Saturday, May 11, 2002

Blueprint for Children

Tonight, David Letterman begins his monologue with “Tomorrow is Mother’s Day – that’s the day we honor the person who we blame for all of our personal problems.”

I was one of those kids who felt as though she must be a changeling or else adopted. My dreams were never my mother’s dreams. My “otherness” confused her, angered her, frustrated her, disappointed her, made her cry. My mother seemed to see me as an appendage of hers; she couldn’t understand my independent will, my need to separate myself from my family’s strong conservative attitudes.

I couldn’t wait to go away to college, but as glad as I was to leave home, I still wished that my mother would somehow come to understand me and accept me for who I was. And so, my freshman year, I sent her a copy of Kahil Gibran’s The Prophet for Mother’s Day.

And on the book’s flyleaf, before my signature preceded by “Love,…” I copied the following from the section On Children:

Your children are not your children.
They are the sons and daughters of Life's longing for itself.
They come through you but not from you,
And though they are with you, yet they belong not to you.
You may give them your love but not your thoughts.
For they have their own thoughts.
You may house their bodies but not their souls,
For their souls dwell in the house of tomorrow, which you cannot visit, not even in your dreams.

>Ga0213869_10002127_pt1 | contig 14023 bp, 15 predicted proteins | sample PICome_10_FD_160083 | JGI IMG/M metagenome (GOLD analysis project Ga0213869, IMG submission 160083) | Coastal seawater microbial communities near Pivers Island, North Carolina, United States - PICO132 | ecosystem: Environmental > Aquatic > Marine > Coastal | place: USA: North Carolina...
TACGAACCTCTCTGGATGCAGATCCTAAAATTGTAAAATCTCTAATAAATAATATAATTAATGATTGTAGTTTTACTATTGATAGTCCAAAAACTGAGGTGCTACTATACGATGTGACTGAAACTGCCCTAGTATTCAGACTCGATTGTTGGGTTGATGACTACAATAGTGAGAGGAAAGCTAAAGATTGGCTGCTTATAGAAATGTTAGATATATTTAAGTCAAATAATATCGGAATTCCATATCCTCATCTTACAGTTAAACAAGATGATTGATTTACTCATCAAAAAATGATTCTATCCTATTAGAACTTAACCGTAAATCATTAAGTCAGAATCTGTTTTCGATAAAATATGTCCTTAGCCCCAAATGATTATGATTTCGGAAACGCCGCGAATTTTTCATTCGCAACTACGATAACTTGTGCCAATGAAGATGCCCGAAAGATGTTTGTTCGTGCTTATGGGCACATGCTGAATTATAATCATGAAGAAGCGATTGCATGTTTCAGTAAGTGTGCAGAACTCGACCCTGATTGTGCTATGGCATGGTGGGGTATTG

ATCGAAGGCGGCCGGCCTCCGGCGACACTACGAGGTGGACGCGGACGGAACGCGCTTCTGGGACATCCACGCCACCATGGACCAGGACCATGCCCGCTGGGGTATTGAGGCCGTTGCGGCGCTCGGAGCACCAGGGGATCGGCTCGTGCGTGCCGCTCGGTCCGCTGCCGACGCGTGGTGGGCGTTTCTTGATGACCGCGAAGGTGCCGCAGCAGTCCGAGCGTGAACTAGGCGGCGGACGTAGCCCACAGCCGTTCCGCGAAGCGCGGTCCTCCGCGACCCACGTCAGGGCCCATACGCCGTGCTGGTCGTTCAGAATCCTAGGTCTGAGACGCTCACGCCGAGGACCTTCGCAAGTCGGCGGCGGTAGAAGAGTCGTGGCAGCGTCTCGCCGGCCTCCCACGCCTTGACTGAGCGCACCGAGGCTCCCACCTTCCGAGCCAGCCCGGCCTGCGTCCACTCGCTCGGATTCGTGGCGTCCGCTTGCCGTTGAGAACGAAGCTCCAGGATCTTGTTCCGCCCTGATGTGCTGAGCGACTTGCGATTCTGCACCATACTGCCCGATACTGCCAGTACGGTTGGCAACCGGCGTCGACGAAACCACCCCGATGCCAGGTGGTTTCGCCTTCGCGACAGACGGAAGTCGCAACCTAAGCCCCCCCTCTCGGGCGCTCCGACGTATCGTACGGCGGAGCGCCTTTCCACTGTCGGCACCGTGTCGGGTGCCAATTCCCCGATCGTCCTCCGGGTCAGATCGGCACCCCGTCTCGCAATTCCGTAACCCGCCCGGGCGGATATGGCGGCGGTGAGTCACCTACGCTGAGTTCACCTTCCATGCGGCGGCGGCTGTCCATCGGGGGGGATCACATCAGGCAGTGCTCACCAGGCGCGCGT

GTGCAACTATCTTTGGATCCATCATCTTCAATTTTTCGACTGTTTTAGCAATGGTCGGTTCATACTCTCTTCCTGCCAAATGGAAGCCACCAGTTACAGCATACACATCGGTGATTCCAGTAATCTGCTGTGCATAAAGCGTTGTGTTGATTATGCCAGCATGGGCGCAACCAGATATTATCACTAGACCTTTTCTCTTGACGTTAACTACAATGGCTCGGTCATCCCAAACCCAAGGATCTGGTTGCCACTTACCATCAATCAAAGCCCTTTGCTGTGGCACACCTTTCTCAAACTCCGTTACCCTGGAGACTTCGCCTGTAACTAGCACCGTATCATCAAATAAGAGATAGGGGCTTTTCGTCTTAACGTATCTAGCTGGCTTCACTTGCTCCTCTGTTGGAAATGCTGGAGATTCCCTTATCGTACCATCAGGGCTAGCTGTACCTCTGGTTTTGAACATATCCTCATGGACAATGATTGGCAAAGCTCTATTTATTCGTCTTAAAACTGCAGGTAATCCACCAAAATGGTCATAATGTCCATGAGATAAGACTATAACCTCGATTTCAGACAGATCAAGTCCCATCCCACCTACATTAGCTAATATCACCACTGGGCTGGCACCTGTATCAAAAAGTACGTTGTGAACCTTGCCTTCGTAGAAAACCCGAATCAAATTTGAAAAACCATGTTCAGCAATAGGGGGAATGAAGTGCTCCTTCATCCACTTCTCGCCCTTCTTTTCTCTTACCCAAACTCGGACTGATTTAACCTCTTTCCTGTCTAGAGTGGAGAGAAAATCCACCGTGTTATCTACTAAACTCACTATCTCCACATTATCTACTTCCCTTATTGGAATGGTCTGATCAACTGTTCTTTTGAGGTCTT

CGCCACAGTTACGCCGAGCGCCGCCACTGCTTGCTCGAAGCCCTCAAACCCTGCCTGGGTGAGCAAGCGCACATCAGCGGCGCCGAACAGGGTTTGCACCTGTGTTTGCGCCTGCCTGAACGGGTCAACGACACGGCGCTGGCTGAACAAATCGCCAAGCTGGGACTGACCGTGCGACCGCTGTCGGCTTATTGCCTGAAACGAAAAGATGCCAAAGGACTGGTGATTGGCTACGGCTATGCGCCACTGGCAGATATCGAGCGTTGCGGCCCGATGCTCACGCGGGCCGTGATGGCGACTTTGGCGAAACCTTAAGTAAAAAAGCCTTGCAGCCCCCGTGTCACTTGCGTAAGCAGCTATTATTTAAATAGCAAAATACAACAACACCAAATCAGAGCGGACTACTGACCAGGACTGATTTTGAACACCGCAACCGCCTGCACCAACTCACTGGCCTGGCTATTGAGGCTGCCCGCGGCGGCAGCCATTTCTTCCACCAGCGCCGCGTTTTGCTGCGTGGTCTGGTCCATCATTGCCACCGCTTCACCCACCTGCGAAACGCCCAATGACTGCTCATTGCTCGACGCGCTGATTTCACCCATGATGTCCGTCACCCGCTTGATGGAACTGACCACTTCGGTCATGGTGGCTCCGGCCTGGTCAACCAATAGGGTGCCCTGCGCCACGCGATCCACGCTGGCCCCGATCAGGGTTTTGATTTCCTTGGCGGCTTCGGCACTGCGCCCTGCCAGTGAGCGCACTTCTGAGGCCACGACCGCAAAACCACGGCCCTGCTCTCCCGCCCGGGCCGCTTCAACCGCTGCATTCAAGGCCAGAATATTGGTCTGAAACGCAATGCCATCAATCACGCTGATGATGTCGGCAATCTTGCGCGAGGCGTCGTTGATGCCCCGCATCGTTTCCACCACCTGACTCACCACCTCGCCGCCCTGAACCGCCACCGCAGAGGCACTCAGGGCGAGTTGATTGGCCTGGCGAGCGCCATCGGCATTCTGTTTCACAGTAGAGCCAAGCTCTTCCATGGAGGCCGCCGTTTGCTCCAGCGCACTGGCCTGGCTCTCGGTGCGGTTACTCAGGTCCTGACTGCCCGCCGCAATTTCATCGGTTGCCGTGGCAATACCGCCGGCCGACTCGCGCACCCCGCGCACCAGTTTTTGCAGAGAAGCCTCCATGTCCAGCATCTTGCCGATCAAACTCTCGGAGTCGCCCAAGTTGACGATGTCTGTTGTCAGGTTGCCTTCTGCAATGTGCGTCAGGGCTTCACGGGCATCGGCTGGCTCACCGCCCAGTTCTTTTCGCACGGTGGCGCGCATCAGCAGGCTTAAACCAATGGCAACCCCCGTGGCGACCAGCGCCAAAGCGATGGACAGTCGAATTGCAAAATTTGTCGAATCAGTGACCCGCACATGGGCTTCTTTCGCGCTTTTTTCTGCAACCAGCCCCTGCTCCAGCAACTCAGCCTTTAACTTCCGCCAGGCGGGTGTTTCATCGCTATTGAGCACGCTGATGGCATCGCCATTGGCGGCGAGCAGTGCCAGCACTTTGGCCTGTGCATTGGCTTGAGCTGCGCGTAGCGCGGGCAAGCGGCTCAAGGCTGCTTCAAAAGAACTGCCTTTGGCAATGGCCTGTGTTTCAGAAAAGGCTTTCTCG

You may strive to be like them, but seek not to make them like you.
For life goes not backward nor tarries with yesterday.
You are the bows from which your children as living arrows are sent forth.
The archer sees the mark upon the path of the infinite, and He bends you with His might that His arrows may go swift and far.
Let your bending in the archer's hand be for gladness;
For even as he loves the arrow that flies, so He loves also the bow that is stable

Since my mother has always been a committed Catholic, I figured that Gibran’s language style and references to a capital He might make the passage have the ring of “sacred truth” for her. It didn’t work.

It didn’t work for her, but it worked for me and the way I have tried to view my own children.

You may strive to be like them, but seek not to make them like you.

Today CNN reported that A U.N. summit approved a new blueprint late Friday to improve the world for children in the next 15 years. The agreement came after contentious negotiations between the United States and other nations on sex education, abortion and the death penalty.

Succumbing to conservative pressure, the United States stood in opposition to the180 nations that adopted – by consensus and with a round of applause -- the final summit document, "A World Fit For Children." However, at the insistence of the United States, the intent of the original document regarding "health and reproductive services" was diluted to skirt the issue of abortion counseling, and, in addition, the United States is excluded from a requirement barring the death penalty or life imprisonment for those under the age of 18.

"A World Fit for Children" – except if they live in the United States, where an adult minority of small minds and stagnant souls refuse to acknowledge that life goes not backward nor tarries with yesterday.